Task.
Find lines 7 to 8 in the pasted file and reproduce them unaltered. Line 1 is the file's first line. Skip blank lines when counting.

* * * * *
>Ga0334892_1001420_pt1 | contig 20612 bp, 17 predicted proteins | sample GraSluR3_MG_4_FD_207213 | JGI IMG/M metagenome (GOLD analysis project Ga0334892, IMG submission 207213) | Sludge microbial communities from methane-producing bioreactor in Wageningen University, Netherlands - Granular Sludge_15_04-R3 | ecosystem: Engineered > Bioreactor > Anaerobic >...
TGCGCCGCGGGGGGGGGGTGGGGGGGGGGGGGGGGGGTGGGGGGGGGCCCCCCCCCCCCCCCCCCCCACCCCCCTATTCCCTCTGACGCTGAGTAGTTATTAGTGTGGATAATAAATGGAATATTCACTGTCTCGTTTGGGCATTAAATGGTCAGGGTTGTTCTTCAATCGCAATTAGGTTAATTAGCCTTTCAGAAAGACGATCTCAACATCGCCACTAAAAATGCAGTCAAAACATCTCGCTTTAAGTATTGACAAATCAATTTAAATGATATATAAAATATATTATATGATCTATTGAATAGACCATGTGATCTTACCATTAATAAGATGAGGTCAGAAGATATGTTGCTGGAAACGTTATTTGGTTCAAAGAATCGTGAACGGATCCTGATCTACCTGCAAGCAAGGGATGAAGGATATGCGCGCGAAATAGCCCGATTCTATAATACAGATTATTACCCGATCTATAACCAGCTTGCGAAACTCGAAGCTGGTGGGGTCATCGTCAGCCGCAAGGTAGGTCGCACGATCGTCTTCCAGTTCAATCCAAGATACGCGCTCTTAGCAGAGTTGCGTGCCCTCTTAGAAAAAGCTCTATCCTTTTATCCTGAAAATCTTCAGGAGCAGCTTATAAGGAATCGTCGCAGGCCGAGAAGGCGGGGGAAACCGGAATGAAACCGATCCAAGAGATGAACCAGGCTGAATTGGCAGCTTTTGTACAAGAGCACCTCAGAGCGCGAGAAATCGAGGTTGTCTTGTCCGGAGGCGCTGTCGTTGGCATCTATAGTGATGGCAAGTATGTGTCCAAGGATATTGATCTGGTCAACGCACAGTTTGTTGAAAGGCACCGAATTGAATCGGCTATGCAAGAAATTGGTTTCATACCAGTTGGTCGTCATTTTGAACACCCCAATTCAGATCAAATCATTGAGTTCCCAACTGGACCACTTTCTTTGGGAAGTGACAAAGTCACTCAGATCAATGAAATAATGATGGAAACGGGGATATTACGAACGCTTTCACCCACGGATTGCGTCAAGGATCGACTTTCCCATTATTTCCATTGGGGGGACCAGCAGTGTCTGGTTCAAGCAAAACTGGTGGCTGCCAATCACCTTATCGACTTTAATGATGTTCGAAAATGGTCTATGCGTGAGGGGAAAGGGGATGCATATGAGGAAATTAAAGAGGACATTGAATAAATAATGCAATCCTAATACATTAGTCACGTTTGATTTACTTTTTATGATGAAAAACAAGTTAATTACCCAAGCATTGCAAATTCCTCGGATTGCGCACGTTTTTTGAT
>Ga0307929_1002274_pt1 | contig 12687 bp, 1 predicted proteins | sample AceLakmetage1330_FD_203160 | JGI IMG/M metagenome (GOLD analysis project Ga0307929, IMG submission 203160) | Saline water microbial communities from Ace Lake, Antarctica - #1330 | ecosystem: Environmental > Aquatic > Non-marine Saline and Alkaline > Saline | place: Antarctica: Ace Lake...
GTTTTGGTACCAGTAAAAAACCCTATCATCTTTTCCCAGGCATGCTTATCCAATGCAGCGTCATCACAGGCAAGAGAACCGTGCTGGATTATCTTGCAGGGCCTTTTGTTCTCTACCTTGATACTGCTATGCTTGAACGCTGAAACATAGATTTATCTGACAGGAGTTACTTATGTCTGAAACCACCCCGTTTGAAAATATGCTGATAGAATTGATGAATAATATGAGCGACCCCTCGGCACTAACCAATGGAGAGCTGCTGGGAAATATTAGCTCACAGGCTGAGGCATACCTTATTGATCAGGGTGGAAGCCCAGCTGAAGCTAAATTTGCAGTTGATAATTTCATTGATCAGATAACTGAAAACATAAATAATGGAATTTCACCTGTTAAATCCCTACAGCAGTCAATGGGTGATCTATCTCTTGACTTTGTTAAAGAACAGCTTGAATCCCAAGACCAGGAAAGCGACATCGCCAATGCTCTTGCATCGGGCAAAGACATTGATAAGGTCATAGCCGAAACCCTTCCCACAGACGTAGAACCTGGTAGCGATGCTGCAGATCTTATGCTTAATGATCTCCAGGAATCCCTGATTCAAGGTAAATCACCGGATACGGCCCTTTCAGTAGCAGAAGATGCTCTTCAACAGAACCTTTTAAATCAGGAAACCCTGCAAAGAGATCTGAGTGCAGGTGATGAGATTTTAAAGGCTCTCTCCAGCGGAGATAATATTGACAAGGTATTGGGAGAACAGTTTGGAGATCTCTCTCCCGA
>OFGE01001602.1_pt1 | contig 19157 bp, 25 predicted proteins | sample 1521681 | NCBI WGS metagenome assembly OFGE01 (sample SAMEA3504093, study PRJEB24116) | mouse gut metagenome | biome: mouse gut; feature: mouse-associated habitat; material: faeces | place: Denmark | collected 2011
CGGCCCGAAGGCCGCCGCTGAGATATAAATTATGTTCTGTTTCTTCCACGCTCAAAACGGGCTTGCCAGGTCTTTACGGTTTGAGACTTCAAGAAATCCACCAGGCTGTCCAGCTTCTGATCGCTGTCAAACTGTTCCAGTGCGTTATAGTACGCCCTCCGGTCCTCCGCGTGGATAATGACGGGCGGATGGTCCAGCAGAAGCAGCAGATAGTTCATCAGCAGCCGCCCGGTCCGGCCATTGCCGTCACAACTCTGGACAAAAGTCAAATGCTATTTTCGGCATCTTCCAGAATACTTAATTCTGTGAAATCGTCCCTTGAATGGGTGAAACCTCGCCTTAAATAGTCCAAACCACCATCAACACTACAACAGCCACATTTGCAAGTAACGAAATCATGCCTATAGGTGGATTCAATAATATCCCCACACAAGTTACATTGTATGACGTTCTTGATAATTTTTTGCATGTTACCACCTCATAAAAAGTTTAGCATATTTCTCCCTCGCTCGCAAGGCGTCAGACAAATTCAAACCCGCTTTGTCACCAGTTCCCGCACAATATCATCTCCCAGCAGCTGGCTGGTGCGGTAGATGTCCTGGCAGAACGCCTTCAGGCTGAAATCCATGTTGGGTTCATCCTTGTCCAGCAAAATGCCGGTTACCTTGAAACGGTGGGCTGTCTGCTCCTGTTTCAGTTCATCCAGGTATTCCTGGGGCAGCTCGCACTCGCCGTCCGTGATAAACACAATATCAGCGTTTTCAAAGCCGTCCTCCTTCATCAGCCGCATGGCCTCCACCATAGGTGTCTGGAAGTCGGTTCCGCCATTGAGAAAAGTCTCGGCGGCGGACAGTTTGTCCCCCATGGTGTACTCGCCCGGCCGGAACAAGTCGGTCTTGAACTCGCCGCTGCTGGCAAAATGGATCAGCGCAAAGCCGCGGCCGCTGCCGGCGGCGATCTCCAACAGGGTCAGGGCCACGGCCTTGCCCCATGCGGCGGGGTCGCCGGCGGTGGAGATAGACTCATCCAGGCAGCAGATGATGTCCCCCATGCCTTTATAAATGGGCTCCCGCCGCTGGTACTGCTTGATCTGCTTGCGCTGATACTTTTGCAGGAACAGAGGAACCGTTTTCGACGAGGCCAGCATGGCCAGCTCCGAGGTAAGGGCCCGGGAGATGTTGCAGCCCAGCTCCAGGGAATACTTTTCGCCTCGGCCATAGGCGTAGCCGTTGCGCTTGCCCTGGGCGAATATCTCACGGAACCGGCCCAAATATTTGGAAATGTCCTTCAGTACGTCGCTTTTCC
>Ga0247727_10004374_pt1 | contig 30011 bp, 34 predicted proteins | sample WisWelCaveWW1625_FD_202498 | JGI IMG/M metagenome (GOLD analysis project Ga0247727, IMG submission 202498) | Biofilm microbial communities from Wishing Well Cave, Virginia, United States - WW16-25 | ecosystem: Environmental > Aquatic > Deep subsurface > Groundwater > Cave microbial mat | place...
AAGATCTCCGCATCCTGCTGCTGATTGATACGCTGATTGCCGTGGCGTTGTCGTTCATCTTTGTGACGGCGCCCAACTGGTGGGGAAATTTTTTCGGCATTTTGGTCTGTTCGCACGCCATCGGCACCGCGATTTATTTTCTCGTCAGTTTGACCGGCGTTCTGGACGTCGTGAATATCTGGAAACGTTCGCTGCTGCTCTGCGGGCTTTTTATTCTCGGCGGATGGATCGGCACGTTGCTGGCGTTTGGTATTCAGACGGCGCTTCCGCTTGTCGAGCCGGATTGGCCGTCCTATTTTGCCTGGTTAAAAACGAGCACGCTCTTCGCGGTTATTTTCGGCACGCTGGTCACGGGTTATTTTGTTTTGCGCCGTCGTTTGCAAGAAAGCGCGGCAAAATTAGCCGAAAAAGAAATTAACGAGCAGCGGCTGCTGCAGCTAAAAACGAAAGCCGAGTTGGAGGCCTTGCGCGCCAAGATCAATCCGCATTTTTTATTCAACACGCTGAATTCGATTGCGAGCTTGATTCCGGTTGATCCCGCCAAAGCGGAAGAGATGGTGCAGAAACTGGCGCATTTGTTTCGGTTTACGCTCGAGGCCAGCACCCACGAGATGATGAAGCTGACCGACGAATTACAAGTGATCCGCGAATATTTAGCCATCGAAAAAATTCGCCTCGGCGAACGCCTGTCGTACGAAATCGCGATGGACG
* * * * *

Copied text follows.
>Ga0247727_10004374_pt1 | contig 30011 bp, 34 predicted proteins | sample WisWelCaveWW1625_FD_202498 | JGI IMG/M metagenome (GOLD analysis project Ga0247727, IMG submission 202498) | Biofilm microbial communities from Wishing Well Cave, Virginia, United States - WW16-25 | ecosystem: Environmental > Aquatic > Deep subsurface > Groundwater > Cave microbial mat | place...
AAGATCTCCGCATCCTGCTGCTGATTGATACGCTGATTGCCGTGGCGTTGTCGTTCATCTTTGTGACGGCGCCCAACTGGTGGGGAAATTTTTTCGGCATTTTGGTCTGTTCGCACGCCATCGGCACCGCGATTTATTTTCTCGTCAGTTTGACCGGCGTTCTGGACGTCGTGAATATCTGGAAACGTTCGCTGCTGCTCTGCGGGCTTTTTATTCTCGGCGGATGGATCGGCACGTTGCTGGCGTTTGGTATTCAGACGGCGCTTCCGCTTGTCGAGCCGGATTGGCCGTCCTATTTTGCCTGGTTAAAAACGAGCACGCTCTTCGCGGTTATTTTCGGCACGCTGGTCACGGGTTATTTTGTTTTGCGCCGTCGTTTGCAAGAAAGCGCGGCAAAATTAGCCGAAAAAGAAATTAACGAGCAGCGGCTGCTGCAGCTAAAAACGAAAGCCGAGTTGGAGGCCTTGCGCGCCAAGATCAATCCGCATTTTTTATTCAACACGCTGAATTCGATTGCGAGCTTGATTCCGGTTGATCCCGCCAAAGCGGAAGAGATGGTGCAGAAACTGGCGCATTTGTTTCGGTTTACGCTCGAGGCCAGCACCCACGAGATGATGAAGCTGACCGACGAATTACAAGTGATCCGCGAATATTTAGCCATCGAAAAAATTCGCCTCGGCGAACGCCTGTCGTACGAAATCGCGATGGACG